Greece said yesterday it had recovered a Picasso painting personally donated by a Spanish teacher to the Greek people, almost a decade after it was stolen along with two other works of art in a daring robbery at the National Gallery.
“The head of a woman”, donated by Pablo Picasso to Greece in 1949, was recovered in Keratea, a rural area about 45 kilometers (28 miles) southeast of Athens, officials said at a news conference.
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“Today is a special day, (a day) of great joy and excitement,” Culture Minister Lina Mendoni told reporters.
Mentoni said the painting would be “impossible” to sell as it had a personal inscription by Picasso on the back – “For the Greek people, a tribute from Picasso”.
The artist had given Cubist painting to the Greek state in recognition of the country’s resistance to Nazi Germany during a painful occupation of 1941-44.
“This painting is of special importance and emotional value to the Greek people, as it was personally dedicated by the great painter to the Greek people for their struggle against the fascist and Nazi forces,” he said.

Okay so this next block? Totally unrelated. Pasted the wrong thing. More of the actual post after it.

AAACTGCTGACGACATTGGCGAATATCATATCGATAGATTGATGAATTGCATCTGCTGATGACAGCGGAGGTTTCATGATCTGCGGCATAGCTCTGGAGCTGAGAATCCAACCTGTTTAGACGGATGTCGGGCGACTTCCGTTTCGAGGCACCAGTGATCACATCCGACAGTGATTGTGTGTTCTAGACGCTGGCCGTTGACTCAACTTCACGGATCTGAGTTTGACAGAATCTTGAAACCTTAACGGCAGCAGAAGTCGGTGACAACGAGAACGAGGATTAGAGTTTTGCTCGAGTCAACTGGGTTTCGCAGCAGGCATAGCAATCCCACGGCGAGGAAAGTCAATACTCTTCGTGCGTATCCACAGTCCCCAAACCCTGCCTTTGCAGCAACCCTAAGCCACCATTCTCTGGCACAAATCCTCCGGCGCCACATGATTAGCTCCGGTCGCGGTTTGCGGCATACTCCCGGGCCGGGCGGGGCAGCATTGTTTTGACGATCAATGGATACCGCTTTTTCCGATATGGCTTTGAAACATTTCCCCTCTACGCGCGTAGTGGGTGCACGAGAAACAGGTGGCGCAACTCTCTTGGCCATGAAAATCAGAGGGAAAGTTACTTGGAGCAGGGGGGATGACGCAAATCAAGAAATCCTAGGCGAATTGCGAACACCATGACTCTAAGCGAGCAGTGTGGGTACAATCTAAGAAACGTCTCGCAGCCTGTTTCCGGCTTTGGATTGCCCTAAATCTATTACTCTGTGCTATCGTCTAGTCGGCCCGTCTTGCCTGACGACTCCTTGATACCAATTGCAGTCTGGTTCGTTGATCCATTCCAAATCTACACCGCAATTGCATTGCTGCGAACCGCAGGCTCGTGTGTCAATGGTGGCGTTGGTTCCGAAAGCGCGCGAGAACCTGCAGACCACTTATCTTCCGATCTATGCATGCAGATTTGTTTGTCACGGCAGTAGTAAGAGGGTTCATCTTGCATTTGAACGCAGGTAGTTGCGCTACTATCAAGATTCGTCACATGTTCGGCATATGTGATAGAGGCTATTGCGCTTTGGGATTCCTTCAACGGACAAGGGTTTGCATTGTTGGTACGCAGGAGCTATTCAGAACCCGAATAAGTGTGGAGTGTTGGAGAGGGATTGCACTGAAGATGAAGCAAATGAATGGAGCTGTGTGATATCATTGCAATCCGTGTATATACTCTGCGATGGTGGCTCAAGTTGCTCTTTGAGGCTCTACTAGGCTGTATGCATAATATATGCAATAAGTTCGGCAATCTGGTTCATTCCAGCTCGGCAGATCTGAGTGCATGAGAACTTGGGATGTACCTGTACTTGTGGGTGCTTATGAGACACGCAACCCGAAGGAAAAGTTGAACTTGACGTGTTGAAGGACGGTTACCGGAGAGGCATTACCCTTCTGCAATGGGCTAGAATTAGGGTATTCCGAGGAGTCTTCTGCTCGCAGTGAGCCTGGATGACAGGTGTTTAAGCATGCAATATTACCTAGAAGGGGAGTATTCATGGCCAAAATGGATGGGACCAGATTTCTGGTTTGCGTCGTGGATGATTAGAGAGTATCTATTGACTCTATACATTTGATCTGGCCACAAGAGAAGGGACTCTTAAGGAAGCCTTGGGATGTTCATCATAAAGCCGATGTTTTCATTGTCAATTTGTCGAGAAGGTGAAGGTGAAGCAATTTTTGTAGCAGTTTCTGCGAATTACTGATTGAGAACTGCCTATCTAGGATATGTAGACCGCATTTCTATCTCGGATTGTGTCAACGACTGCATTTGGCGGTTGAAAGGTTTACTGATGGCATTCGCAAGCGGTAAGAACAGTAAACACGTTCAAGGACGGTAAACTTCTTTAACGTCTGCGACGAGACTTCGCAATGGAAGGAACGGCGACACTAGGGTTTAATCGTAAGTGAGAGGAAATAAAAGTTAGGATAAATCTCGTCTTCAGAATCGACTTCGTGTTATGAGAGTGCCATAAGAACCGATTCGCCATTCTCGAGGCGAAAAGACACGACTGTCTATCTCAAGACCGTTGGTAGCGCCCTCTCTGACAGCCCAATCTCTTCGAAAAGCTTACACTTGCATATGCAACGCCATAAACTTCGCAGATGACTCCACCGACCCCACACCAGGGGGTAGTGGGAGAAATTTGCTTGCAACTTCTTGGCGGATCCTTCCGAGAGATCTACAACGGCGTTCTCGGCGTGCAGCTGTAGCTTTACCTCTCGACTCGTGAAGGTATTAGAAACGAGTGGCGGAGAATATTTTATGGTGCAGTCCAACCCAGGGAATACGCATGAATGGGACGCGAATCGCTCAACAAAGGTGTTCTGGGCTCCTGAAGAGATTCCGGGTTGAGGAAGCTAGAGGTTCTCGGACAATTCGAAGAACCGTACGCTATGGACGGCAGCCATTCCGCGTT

Another painting stolen on the same slope was also found in January 2012, “Stammer Windmill” by Dutch painter Piet Mondrian.
The courtyard of 2012 at the National Gallery, the largest collection of works of art in Greece, lasted only seven minutes.
A sketch by 16th-century Italian artist Guglielmo Caccia, better known as Moncalvo, was also stolen in the same robbery. However, state television reported that it had been damaged on the edge and was rejected.
The theft, at the height of the Greek debt crisis, was followed a few months later by another high-profile robbery of nearly 80 archeological artifacts from a museum in Olympia dedicated to the ancient Olympic Games.
The items were recovered several months later.